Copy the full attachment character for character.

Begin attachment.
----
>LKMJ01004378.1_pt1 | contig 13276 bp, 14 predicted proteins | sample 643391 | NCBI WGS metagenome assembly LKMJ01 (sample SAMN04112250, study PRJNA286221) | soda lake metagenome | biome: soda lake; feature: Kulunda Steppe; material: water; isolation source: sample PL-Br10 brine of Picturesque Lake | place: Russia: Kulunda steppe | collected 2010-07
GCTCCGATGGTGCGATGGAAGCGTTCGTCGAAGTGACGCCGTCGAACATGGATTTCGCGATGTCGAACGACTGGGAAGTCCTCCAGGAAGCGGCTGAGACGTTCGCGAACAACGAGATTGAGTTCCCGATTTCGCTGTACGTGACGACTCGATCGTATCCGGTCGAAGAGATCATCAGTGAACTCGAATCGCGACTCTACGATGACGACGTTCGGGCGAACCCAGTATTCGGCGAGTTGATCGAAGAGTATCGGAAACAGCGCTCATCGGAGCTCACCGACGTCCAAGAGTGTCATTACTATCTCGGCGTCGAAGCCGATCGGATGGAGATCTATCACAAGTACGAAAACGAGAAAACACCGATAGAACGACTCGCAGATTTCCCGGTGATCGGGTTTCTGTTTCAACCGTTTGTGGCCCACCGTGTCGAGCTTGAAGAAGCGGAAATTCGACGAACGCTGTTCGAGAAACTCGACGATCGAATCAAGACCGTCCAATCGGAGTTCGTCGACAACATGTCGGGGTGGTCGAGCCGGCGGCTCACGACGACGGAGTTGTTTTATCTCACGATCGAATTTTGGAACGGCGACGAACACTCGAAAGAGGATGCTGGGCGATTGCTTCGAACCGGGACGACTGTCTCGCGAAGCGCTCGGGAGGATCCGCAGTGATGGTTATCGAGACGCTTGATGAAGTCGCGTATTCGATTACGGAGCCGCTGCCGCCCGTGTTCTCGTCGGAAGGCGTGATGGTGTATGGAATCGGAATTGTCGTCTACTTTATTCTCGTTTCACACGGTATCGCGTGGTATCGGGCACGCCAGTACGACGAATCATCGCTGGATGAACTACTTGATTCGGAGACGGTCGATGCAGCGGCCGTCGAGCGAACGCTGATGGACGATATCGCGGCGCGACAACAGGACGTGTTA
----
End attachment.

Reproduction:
>LKMJ01004378.1_pt1 | contig 13276 bp, 14 predicted proteins | sample 643391 | NCBI WGS metagenome assembly LKMJ01 (sample SAMN04112250, study PRJNA286221) | soda lake metagenome | biome: soda lake; feature: Kulunda Steppe; material: water; isolation source: sample PL-Br10 brine of Picturesque Lake | place: Russia: Kulunda steppe | collected 2010-07
GCTCCGATGGTGCGATGGAAGCGTTCGTCGAAGTGACGCCGTCGAACATGGATTTCGCGATGTCGAACGACTGGGAAGTCCTCCAGGAAGCGGCTGAGACGTTCGCGAACAACGAGATTGAGTTCCCGATTTCGCTGTACGTGACGACTCGATCGTATCCGGTCGAAGAGATCATCAGTGAACTCGAATCGCGACTCTACGATGACGACGTTCGGGCGAACCCAGTATTCGGCGAGTTGATCGAAGAGTATCGGAAACAGCGCTCATCGGAGCTCACCGACGTCCAAGAGTGTCATTACTATCTCGGCGTCGAAGCCGATCGGATGGAGATCTATCACAAGTACGAAAACGAGAAAACACCGATAGAACGACTCGCAGATTTCCCGGTGATCGGGTTTCTGTTTCAACCGTTTGTGGCCCACCGTGTCGAGCTTGAAGAAGCGGAAATTCGACGAACGCTGTTCGAGAAACTCGACGATCGAATCAAGACCGTCCAATCGGAGTTCGTCGACAACATGTCGGGGTGGTCGAGCCGGCGGCTCACGACGACGGAGTTGTTTTATCTCACGATCGAATTTTGGAACGGCGACGAACACTCGAAAGAGGATGCTGGGCGATTGCTTCGAACCGGGACGACTGTCTCGCGAAGCGCTCGGGAGGATCCGCAGTGATGGTTATCGAGACGCTTGATGAAGTCGCGTATTCGATTACGGAGCCGCTGCCGCCCGTGTTCTCGTCGGAAGGCGTGATGGTGTATGGAATCGGAATTGTCGTCTACTTTATTCTCGTTTCACACGGTATCGCGTGGTATCGGGCACGCCAGTACGACGAATCATCGCTGGATGAACTACTTGATTCGGAGACGGTCGATGCAGCGGCCGTCGAGCGAACGCTGATGGACGATATCGCGGCGCGACAACAGGACGTGTTA